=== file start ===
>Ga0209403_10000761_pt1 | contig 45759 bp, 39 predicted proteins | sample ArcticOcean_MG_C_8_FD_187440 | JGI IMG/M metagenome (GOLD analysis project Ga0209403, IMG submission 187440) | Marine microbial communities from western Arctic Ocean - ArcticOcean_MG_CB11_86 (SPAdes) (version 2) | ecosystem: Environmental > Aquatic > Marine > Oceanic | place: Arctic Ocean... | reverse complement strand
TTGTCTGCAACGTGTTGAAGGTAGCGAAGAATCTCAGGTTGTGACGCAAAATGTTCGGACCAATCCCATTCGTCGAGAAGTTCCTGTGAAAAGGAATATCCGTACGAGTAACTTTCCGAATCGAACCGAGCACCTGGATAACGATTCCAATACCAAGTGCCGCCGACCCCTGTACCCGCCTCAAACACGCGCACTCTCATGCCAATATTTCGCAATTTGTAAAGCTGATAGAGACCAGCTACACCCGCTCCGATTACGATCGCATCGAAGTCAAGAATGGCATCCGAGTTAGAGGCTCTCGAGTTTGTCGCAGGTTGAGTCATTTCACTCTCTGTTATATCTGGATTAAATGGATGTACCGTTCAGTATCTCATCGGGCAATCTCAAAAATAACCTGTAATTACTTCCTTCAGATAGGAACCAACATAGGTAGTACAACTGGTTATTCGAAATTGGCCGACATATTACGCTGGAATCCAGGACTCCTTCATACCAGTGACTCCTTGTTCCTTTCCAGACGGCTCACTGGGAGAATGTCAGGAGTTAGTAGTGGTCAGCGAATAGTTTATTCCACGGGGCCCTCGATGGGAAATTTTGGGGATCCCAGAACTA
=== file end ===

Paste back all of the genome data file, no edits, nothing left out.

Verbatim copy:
>Ga0209403_10000761_pt1 | contig 45759 bp, 39 predicted proteins | sample ArcticOcean_MG_C_8_FD_187440 | JGI IMG/M metagenome (GOLD analysis project Ga0209403, IMG submission 187440) | Marine microbial communities from western Arctic Ocean - ArcticOcean_MG_CB11_86 (SPAdes) (version 2) | ecosystem: Environmental > Aquatic > Marine > Oceanic | place: Arctic Ocean... | reverse complement strand
TTGTCTGCAACGTGTTGAAGGTAGCGAAGAATCTCAGGTTGTGACGCAAAATGTTCGGACCAATCCCATTCGTCGAGAAGTTCCTGTGAAAAGGAATATCCGTACGAGTAACTTTCCGAATCGAACCGAGCACCTGGATAACGATTCCAATACCAAGTGCCGCCGACCCCTGTACCCGCCTCAAACACGCGCACTCTCATGCCAATATTTCGCAATTTGTAAAGCTGATAGAGACCAGCTACACCCGCTCCGATTACGATCGCATCGAAGTCAAGAATGGCATCCGAGTTAGAGGCTCTCGAGTTTGTCGCAGGTTGAGTCATTTCACTCTCTGTTATATCTGGATTAAATGGATGTACCGTTCAGTATCTCATCGGGCAATCTCAAAAATAACCTGTAATTACTTCCTTCAGATAGGAACCAACATAGGTAGTACAACTGGTTATTCGAAATTGGCCGACATATTACGCTGGAATCCAGGACTCCTTCATACCAGTGACTCCTTGTTCCTTTCCAGACGGCTCACTGGGAGAATGTCAGGAGTTAGTAGTGGTCAGCGAATAGTTTATTCCACGGGGCCCTCGATGGGAAATTTTGGGGATCCCAGAACTA